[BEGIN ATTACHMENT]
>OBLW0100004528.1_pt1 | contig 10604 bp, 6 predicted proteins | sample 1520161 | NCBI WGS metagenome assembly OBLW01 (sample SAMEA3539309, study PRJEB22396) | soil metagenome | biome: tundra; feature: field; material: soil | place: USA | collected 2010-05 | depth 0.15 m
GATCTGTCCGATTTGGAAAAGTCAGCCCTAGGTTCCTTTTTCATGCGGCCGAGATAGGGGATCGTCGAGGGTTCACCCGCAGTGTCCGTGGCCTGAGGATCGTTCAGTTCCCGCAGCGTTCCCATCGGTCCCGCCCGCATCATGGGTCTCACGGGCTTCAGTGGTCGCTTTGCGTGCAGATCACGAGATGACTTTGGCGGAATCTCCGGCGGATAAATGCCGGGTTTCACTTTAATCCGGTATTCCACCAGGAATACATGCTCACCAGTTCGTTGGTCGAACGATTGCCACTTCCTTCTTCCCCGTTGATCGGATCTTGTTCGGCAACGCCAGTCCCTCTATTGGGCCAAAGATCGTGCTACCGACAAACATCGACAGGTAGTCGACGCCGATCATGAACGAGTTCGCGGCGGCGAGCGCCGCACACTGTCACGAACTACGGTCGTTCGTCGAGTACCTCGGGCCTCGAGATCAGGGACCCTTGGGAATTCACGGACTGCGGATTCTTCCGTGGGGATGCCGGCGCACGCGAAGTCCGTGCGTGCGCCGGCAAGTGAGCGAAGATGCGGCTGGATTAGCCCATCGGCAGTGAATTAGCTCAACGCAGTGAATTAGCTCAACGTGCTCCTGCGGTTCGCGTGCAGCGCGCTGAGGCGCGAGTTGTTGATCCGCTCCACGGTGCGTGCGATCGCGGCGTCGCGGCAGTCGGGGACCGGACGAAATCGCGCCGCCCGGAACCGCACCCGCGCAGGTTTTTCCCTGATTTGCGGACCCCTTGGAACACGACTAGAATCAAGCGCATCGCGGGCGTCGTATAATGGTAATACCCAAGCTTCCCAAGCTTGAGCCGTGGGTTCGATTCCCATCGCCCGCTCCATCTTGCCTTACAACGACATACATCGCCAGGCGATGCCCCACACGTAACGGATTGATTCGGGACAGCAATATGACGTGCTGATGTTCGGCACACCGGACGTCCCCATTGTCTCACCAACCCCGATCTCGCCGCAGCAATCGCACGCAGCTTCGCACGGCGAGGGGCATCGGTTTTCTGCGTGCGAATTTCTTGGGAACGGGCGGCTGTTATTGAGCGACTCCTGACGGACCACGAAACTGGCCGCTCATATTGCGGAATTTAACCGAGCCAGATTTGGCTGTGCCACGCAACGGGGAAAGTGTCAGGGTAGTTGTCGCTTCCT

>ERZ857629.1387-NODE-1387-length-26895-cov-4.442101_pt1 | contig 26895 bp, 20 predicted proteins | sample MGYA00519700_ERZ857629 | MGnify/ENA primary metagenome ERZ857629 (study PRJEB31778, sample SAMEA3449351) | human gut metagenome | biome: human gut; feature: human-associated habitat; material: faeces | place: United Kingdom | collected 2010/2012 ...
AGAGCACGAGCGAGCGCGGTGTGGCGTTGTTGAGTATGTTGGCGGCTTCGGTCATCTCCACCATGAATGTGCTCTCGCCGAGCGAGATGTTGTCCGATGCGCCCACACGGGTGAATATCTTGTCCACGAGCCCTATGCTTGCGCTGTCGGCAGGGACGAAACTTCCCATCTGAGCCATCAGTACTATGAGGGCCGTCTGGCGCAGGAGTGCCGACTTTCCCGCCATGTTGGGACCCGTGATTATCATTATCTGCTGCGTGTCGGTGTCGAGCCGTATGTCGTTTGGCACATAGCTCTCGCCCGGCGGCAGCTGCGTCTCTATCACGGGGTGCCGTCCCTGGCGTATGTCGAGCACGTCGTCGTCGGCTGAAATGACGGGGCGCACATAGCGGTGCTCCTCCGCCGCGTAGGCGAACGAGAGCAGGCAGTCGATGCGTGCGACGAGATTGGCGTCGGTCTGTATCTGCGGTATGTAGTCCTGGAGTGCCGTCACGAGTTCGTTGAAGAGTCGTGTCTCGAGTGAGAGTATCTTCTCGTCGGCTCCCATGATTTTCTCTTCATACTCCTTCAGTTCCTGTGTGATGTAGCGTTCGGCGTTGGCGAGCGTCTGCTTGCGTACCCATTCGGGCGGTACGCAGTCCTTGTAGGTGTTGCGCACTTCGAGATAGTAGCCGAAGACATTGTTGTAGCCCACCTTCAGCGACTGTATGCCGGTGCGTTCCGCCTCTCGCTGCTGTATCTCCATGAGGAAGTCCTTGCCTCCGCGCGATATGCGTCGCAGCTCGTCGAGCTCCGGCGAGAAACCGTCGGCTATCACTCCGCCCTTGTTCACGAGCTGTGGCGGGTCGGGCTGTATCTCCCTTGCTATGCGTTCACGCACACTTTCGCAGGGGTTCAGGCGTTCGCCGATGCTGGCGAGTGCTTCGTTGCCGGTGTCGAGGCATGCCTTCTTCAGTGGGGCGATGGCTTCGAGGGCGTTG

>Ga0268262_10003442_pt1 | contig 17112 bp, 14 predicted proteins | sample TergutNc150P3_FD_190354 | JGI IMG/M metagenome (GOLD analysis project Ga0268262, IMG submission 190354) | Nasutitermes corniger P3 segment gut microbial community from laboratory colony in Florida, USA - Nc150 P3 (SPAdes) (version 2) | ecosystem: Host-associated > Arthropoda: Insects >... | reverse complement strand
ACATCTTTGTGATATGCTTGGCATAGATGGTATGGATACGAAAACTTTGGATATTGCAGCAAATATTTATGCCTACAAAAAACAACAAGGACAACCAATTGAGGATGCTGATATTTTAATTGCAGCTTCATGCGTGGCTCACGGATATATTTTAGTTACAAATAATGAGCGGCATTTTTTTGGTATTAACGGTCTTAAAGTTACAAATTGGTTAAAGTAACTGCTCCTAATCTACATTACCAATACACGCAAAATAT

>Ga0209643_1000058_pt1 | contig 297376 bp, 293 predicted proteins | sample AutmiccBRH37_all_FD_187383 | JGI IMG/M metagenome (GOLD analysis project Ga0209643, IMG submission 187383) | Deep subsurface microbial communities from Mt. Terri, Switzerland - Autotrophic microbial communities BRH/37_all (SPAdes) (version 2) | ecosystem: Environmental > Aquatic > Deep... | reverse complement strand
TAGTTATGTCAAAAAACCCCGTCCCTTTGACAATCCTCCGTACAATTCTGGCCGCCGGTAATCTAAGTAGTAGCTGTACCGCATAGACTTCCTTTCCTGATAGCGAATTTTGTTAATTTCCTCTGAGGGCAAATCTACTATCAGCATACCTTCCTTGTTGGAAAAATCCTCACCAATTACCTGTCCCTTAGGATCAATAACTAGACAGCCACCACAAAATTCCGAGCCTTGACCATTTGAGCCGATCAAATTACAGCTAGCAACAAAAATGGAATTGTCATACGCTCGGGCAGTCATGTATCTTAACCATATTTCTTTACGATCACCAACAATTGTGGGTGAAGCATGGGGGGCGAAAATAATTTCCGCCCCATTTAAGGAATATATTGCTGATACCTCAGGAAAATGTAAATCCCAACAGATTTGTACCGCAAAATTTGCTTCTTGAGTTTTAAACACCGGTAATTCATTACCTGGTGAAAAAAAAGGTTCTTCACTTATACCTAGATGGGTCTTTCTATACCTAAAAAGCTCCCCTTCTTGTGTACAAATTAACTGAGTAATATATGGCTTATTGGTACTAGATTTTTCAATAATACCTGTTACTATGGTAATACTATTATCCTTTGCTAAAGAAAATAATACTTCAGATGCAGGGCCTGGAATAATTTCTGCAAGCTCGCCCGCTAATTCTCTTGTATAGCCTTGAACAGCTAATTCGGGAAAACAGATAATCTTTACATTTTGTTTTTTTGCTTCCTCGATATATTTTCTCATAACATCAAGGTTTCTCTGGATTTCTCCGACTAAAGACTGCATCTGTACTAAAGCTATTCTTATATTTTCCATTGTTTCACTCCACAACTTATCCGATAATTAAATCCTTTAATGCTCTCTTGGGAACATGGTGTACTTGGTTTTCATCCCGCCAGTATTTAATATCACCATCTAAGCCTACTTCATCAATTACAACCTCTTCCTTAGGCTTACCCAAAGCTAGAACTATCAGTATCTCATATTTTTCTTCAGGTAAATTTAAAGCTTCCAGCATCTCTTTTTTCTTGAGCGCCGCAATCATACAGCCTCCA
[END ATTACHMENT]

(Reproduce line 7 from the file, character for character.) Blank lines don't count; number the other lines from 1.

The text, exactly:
>Ga0209643_1000058_pt1 | contig 297376 bp, 293 predicted proteins | sample AutmiccBRH37_all_FD_187383 | JGI IMG/M metagenome (GOLD analysis project Ga0209643, IMG submission 187383) | Deep subsurface microbial communities from Mt. Terri, Switzerland - Autotrophic microbial communities BRH/37_all (SPAdes) (version 2) | ecosystem: Environmental > Aquatic > Deep... | reverse complement strand